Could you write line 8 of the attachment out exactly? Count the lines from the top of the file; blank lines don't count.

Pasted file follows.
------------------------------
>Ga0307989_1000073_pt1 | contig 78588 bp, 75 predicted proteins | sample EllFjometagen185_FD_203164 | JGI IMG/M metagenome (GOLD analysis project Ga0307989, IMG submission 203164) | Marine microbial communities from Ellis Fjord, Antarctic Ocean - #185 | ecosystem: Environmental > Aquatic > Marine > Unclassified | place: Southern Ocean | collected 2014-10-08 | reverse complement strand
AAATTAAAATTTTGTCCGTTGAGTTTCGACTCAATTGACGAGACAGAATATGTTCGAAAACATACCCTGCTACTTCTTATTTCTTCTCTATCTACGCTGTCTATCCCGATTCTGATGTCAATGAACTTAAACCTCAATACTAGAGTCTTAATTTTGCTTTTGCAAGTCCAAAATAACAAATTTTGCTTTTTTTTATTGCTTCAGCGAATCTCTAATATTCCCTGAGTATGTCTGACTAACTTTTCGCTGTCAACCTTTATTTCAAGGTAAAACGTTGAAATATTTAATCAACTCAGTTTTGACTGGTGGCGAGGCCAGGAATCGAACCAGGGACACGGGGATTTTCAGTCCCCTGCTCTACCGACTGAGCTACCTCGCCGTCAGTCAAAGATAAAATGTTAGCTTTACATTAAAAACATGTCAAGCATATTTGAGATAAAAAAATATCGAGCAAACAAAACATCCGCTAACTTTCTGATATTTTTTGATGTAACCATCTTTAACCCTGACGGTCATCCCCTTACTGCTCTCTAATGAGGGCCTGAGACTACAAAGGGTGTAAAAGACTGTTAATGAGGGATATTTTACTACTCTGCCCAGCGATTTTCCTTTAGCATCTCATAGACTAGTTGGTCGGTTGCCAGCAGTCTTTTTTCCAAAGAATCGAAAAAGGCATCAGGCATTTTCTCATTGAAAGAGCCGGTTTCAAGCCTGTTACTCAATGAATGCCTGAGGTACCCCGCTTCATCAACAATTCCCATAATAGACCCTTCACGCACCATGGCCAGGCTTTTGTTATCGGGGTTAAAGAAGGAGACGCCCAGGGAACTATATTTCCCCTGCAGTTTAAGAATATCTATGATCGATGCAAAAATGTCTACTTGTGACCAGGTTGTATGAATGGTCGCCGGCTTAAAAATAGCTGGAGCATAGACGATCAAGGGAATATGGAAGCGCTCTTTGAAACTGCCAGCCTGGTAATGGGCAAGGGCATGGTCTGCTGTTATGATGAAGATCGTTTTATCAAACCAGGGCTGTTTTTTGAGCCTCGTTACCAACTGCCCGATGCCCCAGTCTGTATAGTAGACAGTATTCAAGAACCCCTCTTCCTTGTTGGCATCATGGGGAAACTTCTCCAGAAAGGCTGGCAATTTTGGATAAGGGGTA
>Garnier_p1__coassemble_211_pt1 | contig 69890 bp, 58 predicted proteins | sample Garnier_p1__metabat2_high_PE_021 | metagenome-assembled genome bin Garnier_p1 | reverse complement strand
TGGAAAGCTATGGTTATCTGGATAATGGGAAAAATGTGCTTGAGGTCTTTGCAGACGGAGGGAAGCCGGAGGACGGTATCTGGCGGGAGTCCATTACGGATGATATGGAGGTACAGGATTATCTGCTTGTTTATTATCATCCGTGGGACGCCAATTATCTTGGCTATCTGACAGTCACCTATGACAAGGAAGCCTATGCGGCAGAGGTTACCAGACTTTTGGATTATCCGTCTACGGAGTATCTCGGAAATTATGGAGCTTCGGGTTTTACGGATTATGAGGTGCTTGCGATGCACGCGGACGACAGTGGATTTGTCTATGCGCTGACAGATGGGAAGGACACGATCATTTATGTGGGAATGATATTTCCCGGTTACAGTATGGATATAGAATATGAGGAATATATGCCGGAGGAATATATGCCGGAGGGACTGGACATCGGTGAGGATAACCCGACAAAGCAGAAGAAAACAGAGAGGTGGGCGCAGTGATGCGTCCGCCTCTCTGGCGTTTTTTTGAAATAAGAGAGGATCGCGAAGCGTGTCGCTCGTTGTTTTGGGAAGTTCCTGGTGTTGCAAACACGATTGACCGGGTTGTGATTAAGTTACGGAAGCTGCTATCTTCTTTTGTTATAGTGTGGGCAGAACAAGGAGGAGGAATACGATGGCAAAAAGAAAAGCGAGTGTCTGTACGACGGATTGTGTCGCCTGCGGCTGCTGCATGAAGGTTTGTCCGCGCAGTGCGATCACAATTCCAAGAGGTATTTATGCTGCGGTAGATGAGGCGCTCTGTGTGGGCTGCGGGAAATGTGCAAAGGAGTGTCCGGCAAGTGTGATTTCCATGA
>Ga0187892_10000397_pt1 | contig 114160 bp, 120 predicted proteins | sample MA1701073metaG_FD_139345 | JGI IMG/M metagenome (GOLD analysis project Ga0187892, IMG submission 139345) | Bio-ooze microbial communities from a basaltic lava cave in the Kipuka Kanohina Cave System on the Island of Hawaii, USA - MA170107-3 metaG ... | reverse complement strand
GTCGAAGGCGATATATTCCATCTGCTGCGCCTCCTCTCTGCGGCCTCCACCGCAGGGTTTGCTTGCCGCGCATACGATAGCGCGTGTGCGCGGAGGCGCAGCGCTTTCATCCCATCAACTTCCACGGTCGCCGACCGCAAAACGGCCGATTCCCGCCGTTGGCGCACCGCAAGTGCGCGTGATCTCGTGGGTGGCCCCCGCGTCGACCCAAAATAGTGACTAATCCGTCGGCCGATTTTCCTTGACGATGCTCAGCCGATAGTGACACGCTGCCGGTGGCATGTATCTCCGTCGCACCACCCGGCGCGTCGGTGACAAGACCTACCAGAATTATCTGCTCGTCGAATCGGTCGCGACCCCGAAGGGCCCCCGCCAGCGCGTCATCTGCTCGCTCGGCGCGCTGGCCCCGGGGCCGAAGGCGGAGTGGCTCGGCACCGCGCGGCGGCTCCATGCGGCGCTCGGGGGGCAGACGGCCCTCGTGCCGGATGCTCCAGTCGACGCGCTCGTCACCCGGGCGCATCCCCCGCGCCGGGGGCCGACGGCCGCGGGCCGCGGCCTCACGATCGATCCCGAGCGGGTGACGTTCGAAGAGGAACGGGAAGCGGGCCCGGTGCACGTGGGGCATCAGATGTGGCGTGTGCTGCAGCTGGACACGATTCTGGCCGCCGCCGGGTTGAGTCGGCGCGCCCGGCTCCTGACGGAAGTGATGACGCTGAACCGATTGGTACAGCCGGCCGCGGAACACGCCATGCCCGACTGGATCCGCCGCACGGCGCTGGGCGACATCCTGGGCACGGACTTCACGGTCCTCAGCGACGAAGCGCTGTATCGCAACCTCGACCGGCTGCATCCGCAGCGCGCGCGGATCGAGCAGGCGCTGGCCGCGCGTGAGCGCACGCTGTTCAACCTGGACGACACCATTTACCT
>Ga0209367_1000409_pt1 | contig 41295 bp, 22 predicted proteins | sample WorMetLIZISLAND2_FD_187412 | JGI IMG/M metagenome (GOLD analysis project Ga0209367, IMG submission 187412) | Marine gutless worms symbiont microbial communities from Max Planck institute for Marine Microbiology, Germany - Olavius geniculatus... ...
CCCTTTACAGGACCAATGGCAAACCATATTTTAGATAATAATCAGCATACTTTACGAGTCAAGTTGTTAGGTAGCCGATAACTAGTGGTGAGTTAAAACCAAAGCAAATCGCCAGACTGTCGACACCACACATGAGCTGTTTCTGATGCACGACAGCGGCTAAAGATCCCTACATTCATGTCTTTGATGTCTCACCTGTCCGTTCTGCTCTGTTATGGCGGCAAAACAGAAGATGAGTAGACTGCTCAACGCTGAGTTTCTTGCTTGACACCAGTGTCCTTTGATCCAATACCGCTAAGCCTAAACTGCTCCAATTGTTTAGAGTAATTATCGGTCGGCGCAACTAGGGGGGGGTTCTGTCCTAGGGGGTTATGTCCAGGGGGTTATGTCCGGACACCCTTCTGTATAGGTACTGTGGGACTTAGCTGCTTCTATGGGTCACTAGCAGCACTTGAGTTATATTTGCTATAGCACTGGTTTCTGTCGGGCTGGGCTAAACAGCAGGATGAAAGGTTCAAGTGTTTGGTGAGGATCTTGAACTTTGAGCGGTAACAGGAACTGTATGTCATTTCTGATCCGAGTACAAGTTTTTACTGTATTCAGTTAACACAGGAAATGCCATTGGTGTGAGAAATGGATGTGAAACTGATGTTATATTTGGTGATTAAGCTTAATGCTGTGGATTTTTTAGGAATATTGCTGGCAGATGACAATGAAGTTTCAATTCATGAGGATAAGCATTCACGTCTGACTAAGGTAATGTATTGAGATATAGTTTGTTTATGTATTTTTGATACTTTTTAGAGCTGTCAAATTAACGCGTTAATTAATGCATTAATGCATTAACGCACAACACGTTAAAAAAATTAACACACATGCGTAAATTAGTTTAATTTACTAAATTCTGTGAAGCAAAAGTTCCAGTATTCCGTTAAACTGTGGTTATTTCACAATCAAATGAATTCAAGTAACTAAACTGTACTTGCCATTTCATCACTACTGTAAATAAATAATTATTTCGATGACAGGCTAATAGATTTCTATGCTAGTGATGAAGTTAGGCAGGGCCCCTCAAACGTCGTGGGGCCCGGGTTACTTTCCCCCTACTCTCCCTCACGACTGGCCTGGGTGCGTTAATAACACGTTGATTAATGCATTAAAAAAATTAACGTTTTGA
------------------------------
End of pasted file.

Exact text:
CCCTTTACAGGACCAATGGCAAACCATATTTTAGATAATAATCAGCATACTTTACGAGTCAAGTTGTTAGGTAGCCGATAACTAGTGGTGAGTTAAAACCAAAGCAAATCGCCAGACTGTCGACACCACACATGAGCTGTTTCTGATGCACGACAGCGGCTAAAGATCCCTACATTCATGTCTTTGATGTCTCACCTGTCCGTTCTGCTCTGTTATGGCGGCAAAACAGAAGATGAGTAGACTGCTCAACGCTGAGTTTCTTGCTTGACACCAGTGTCCTTTGATCCAATACCGCTAAGCCTAAACTGCTCCAATTGTTTAGAGTAATTATCGGTCGGCGCAACTAGGGGGGGGTTCTGTCCTAGGGGGTTATGTCCAGGGGGTTATGTCCGGACACCCTTCTGTATAGGTACTGTGGGACTTAGCTGCTTCTATGGGTCACTAGCAGCACTTGAGTTATATTTGCTATAGCACTGGTTTCTGTCGGGCTGGGCTAAACAGCAGGATGAAAGGTTCAAGTGTTTGGTGAGGATCTTGAACTTTGAGCGGTAACAGGAACTGTATGTCATTTCTGATCCGAGTACAAGTTTTTACTGTATTCAGTTAACACAGGAAATGCCATTGGTGTGAGAAATGGATGTGAAACTGATGTTATATTTGGTGATTAAGCTTAATGCTGTGGATTTTTTAGGAATATTGCTGGCAGATGACAATGAAGTTTCAATTCATGAGGATAAGCATTCACGTCTGACTAAGGTAATGTATTGAGATATAGTTTGTTTATGTATTTTTGATACTTTTTAGAGCTGTCAAATTAACGCGTTAATTAATGCATTAATGCATTAACGCACAACACGTTAAAAAAATTAACACACATGCGTAAATTAGTTTAATTTACTAAATTCTGTGAAGCAAAAGTTCCAGTATTCCGTTAAACTGTGGTTATTTCACAATCAAATGAATTCAAGTAACTAAACTGTACTTGCCATTTCATCACTACTGTAAATAAATAATTATTTCGATGACAGGCTAATAGATTTCTATGCTAGTGATGAAGTTAGGCAGGGCCCCTCAAACGTCGTGGGGCCCGGGTTACTTTCCCCCTACTCTCCCTCACGACTGGCCTGGGTGCGTTAATAACACGTTGATTAATGCATTAAAAAAATTAACGTTTTGA